Derek Bolton (2002) The Role of Encoded Information in Explanation. Psycoloquy: 13(025) Mental Disorder (4)

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PSYCOLOQUY (ISSN 1055-0143) is sponsored by the American Psychological Association (APA).
Psycoloquy 13(025): The Role of Encoded Information in Explanation

Reply to Griffin and Clune on Bolton and Hill on Mental Disorder

Derek Bolton
Psychology Department
Institute of Psychiatry
London SE5 8AF

Jonathan Hill
University Child Mental Health
Royal Liverpool Children's Hospital
Mulberry House
Eaton Road
Liverpool L12 2AP


In their reviews of Bolton and Hill (1996) (MMMD) Griffin (2002) and Clune (2002) identify some potential problems. Griffin points out that some aspects of folk psychology may turn out to be unsupported by the science. Generally, however, MMMD does not rely on folk psychology, and indeed its theory of intentionality is explicitly applied to biological systems not only psychological, where folk or any other psychological concepts would be out of place. Clune suggests that the evolutionary analysis together with advancing knowledge and technology may make the concept of intentionality redundant. We reply that the case for intentional causality is embedded in an evolutionary perspective and that the case for intentionality in biological systems does not depend on inadequate knowledge.


mental disorder, causality, intentionality, meaning, reduction
1. Griffin is correct to identify as central to Mind, Meaning and Mental Disorder (MMMD) the idea that the cognitive-behavioural sciences need a theory of cognition based on organism-environment interactions, and right to pick up for example on the promising if unfashionable use of Wittgenstein in explicating this idea. Griffin's expressed misgivings (sections 7-9) have to do mainly with our apparent realism about the 'theory of mind' as embodied in folk psychology. Folk psychology may be wrong about cognitive processes and functional architecture, and some accumulating evidence suggests that in some circumstances it is wrong. For example, invoking propositional-attitude based theory to model social behaviour may be wrong. One version of the general problem, to do with connectionist-based criticisms of Fodor's language of thought hypothesis, is considered in MMMD (ch.2), but our general reply is as follows. The position sketched in MMMD is committed to the following:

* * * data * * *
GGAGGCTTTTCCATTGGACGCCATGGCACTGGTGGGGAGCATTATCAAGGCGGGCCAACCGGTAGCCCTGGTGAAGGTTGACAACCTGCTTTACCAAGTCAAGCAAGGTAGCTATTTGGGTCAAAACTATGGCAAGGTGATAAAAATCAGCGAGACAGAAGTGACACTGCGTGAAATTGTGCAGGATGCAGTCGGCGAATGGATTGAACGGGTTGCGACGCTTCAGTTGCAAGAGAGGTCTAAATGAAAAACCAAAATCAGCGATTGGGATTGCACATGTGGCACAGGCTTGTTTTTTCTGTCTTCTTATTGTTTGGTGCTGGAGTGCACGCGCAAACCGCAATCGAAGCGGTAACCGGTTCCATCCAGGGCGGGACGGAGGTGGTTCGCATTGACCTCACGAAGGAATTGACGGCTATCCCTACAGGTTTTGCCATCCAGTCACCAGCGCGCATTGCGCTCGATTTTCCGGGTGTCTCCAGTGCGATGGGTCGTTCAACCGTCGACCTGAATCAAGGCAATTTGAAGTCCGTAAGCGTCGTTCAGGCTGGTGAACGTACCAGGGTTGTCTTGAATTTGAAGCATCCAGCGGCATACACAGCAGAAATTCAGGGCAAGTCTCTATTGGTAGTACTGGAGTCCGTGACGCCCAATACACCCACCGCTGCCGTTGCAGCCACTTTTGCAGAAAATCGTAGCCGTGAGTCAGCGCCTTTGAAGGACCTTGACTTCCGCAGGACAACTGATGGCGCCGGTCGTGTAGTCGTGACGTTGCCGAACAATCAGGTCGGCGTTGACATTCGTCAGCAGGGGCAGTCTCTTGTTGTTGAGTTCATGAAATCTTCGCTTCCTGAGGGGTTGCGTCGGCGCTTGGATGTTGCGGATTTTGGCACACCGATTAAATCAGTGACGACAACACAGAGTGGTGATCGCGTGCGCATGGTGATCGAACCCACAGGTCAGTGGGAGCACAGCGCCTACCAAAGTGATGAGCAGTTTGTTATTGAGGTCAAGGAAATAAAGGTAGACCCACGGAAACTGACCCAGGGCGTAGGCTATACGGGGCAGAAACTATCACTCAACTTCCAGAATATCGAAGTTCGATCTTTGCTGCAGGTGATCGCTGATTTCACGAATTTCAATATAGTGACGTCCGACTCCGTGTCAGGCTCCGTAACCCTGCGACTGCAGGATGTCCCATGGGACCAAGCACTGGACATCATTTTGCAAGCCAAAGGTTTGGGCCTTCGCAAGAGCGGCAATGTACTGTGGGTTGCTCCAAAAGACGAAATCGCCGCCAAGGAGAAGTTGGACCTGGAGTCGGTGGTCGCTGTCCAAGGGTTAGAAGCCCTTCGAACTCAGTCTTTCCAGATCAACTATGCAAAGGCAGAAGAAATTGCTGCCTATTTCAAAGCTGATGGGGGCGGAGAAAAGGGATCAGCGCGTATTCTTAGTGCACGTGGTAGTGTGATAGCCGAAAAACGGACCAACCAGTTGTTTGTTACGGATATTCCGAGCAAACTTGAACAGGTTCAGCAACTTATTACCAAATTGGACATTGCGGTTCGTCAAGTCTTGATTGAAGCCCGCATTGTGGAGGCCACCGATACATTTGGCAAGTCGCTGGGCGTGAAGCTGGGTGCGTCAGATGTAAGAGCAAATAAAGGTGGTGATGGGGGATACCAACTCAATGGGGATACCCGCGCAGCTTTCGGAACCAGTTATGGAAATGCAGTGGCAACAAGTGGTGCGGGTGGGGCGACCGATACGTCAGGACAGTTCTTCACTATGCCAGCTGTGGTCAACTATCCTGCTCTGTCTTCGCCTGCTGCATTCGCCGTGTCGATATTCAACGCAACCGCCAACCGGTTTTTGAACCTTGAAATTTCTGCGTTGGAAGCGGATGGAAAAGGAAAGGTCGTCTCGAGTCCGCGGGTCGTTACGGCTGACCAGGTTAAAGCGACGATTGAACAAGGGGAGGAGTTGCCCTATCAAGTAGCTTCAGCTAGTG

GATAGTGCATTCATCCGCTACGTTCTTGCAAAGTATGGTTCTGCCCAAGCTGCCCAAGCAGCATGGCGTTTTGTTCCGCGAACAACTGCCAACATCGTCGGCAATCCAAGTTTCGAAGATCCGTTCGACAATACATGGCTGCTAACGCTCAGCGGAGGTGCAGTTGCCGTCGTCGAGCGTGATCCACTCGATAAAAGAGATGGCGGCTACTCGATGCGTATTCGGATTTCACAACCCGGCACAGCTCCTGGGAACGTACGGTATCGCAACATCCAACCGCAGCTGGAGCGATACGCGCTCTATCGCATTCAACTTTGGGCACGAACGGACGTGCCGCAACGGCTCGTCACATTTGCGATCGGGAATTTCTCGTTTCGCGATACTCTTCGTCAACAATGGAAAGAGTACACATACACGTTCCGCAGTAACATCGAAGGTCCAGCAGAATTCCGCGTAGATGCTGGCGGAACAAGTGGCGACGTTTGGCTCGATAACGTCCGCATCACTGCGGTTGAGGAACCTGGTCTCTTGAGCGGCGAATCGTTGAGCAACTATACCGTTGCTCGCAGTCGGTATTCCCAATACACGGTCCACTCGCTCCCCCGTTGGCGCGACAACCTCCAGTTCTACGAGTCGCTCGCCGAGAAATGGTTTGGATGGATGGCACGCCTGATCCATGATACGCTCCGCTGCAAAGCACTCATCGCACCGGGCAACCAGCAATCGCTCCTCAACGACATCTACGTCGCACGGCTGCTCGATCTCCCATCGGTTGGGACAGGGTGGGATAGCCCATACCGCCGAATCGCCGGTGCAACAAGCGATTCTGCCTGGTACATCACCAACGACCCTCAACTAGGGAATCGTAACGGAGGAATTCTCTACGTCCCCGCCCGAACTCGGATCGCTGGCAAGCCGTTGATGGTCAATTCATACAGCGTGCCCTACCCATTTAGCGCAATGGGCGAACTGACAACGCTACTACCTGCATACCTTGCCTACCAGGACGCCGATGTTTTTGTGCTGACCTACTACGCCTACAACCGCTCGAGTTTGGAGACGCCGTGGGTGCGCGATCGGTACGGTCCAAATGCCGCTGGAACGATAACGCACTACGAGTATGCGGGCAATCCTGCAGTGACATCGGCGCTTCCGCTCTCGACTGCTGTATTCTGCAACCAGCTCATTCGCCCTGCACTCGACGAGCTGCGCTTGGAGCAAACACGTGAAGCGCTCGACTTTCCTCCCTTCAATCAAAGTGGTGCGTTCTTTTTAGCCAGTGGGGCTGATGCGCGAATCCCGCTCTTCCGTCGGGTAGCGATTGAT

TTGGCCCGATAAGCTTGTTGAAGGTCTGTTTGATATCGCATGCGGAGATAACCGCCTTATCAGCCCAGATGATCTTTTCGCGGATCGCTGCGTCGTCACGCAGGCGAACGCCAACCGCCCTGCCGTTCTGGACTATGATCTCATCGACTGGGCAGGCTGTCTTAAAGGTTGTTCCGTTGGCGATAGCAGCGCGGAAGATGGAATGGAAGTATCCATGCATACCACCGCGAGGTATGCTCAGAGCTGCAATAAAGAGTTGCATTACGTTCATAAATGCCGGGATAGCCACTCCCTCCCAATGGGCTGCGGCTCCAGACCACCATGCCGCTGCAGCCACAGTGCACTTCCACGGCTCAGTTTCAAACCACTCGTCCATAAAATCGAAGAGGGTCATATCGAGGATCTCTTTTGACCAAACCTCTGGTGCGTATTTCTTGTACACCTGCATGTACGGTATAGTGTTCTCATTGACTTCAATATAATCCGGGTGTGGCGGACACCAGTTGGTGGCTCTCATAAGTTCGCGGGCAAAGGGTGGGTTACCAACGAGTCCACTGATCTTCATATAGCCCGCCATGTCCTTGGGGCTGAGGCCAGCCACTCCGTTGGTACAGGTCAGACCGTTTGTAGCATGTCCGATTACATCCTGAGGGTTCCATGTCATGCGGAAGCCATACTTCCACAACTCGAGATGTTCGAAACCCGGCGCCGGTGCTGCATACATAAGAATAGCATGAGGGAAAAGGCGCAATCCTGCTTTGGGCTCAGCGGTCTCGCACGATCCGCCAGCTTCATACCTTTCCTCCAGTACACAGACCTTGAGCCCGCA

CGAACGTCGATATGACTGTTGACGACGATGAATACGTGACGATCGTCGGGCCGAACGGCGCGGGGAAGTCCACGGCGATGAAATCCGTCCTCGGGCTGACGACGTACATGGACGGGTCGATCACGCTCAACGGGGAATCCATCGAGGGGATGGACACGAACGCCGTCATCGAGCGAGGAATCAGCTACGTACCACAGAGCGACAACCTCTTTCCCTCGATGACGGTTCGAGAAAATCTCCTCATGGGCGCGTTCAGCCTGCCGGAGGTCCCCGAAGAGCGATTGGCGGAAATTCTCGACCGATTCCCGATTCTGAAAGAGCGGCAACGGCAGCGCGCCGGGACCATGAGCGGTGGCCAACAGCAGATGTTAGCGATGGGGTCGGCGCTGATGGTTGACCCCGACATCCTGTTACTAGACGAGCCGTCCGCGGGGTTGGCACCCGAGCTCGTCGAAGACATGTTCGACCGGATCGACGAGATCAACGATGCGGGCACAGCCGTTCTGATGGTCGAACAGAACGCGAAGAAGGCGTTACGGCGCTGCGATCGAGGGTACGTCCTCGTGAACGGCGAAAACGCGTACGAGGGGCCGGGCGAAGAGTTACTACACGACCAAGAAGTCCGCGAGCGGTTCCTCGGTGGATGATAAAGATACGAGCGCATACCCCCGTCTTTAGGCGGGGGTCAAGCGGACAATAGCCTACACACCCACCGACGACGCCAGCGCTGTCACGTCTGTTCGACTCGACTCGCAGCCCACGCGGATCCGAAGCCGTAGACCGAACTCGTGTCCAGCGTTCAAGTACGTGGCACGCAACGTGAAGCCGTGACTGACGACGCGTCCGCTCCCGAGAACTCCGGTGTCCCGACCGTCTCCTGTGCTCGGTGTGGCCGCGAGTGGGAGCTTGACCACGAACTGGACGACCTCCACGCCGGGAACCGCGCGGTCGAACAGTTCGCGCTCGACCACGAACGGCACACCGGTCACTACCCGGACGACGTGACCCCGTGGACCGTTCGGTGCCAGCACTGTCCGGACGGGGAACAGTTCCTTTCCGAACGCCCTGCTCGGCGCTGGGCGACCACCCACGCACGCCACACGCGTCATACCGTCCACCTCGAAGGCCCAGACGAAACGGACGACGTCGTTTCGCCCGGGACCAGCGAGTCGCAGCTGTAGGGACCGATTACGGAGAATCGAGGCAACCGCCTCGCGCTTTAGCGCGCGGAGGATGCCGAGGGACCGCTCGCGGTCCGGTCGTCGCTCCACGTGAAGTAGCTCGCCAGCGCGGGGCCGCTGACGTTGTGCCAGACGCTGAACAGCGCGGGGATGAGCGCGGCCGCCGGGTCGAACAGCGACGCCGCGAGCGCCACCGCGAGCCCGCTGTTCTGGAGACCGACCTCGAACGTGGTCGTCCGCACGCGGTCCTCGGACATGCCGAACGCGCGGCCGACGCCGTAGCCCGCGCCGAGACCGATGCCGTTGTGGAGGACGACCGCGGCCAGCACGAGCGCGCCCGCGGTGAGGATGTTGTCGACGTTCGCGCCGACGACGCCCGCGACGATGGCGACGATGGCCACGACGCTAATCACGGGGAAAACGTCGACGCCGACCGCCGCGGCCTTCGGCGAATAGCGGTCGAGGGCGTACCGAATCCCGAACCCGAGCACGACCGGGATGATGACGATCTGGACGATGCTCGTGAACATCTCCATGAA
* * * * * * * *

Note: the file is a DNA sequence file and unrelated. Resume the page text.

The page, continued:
(a) the science of behaviour (the science that wants to explain and predict animal including human behaviour) - where behaviour is understood in terms of effective, goal-directed behaviour-in the-environment - needs to posit that the organism (among other things) encodes information about the environment; (b) the attribution of specific informational content depends on the (range of) behaviours (actual but including also hypothetical and counter-factual) that is to be explained; (c) how the organism encodes the information it needs in order to behave at it does (or might or would) is up to the science to find out - no a priori claims here; (d) specification in any particular (kind of) case of the form of information (e.g. as a propositional attitude, or theory-like network of propositional attitudes), or of content, might be wrong.